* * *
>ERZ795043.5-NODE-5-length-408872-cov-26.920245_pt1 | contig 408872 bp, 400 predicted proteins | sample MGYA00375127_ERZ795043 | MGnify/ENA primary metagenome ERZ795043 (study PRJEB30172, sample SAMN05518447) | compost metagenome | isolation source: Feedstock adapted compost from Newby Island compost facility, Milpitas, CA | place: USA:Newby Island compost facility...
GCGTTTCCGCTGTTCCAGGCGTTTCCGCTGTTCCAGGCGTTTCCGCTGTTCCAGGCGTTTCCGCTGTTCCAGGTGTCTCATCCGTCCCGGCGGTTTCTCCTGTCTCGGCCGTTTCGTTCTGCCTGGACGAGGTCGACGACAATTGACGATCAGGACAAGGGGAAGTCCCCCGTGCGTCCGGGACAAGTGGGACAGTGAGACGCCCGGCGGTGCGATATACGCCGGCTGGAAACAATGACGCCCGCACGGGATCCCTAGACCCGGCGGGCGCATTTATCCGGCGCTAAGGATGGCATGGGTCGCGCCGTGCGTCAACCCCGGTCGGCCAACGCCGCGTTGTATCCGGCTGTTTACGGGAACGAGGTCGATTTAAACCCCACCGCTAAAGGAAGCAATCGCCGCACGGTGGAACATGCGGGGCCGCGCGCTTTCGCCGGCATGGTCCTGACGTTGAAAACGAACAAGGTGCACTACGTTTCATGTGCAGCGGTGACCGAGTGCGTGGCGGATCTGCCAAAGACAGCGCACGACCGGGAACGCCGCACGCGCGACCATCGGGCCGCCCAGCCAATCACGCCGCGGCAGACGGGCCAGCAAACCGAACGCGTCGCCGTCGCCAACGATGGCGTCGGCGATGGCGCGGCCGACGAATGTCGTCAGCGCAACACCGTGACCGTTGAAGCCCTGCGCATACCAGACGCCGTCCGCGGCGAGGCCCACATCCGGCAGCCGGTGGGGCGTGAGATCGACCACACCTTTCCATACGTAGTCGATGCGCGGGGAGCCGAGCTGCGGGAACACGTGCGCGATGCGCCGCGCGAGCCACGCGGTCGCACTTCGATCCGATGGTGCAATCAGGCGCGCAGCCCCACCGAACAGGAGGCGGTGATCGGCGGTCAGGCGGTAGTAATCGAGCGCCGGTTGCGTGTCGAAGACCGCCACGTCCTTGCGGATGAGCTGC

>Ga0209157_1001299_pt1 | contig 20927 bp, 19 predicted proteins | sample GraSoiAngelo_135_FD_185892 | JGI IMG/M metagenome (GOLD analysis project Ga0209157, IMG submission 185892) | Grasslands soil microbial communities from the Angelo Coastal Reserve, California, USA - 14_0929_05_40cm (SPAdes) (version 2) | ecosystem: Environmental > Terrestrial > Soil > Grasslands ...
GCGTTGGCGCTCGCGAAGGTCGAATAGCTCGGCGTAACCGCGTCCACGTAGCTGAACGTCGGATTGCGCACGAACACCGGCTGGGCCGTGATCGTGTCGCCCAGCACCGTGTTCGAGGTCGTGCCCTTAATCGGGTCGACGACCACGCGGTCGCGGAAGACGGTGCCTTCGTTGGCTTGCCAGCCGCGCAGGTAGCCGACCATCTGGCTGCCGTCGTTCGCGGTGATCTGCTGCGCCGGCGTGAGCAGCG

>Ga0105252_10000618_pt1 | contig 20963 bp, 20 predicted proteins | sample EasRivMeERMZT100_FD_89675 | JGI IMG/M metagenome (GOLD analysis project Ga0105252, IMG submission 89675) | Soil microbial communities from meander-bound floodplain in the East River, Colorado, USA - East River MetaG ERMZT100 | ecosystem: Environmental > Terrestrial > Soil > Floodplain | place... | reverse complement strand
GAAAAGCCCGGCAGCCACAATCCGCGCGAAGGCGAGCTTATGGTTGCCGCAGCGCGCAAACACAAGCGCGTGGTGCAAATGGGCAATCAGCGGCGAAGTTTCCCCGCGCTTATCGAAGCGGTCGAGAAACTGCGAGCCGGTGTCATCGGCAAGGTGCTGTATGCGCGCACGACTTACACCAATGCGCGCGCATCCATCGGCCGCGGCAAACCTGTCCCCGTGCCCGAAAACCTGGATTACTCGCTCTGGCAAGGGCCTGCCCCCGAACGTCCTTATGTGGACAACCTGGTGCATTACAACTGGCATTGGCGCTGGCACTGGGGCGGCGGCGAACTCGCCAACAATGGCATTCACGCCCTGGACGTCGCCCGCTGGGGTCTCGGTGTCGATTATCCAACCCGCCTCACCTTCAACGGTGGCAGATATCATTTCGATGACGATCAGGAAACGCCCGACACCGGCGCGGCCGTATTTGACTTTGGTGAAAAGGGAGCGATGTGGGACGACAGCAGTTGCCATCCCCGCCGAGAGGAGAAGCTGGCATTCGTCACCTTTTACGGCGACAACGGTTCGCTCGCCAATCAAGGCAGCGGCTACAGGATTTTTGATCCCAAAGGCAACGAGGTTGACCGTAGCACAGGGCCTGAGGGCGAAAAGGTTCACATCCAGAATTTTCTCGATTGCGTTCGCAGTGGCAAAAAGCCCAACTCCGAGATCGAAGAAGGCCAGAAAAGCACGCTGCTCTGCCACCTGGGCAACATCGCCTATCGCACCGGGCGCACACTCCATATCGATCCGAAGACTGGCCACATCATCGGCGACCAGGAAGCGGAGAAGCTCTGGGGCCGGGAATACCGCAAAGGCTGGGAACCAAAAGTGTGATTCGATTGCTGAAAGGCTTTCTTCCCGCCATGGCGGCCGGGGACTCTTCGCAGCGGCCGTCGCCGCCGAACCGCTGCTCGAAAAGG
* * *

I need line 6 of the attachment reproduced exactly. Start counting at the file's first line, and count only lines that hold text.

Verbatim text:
GAAAAGCCCGGCAGCCACAATCCGCGCGAAGGCGAGCTTATGGTTGCCGCAGCGCGCAAACACAAGCGCGTGGTGCAAATGGGCAATCAGCGGCGAAGTTTCCCCGCGCTTATCGAAGCGGTCGAGAAACTGCGAGCCGGTGTCATCGGCAAGGTGCTGTATGCGCGCACGACTTACACCAATGCGCGCGCATCCATCGGCCGCGGCAAACCTGTCCCCGTGCCCGAAAACCTGGATTACTCGCTCTGGCAAGGGCCTGCCCCCGAACGTCCTTATGTGGACAACCTGGTGCATTACAACTGGCATTGGCGCTGGCACTGGGGCGGCGGCGAACTCGCCAACAATGGCATTCACGCCCTGGACGTCGCCCGCTGGGGTCTCGGTGTCGATTATCCAACCCGCCTCACCTTCAACGGTGGCAGATATCATTTCGATGACGATCAGGAAACGCCCGACACCGGCGCGGCCGTATTTGACTTTGGTGAAAAGGGAGCGATGTGGGACGACAGCAGTTGCCATCCCCGCCGAGAGGAGAAGCTGGCATTCGTCACCTTTTACGGCGACAACGGTTCGCTCGCCAATCAAGGCAGCGGCTACAGGATTTTTGATCCCAAAGGCAACGAGGTTGACCGTAGCACAGGGCCTGAGGGCGAAAAGGTTCACATCCAGAATTTTCTCGATTGCGTTCGCAGTGGCAAAAAGCCCAACTCCGAGATCGAAGAAGGCCAGAAAAGCACGCTGCTCTGCCACCTGGGCAACATCGCCTATCGCACCGGGCGCACACTCCATATCGATCCGAAGACTGGCCACATCATCGGCGACCAGGAAGCGGAGAAGCTCTGGGGCCGGGAATACCGCAAAGGCTGGGAACCAAAAGTGTGATTCGATTGCTGAAAGGCTTTCTTCCCGCCATGGCGGCCGGGGACTCTTCGCAGCGGCCGTCGCCGCCGAACCGCTGCTCGAAAAGG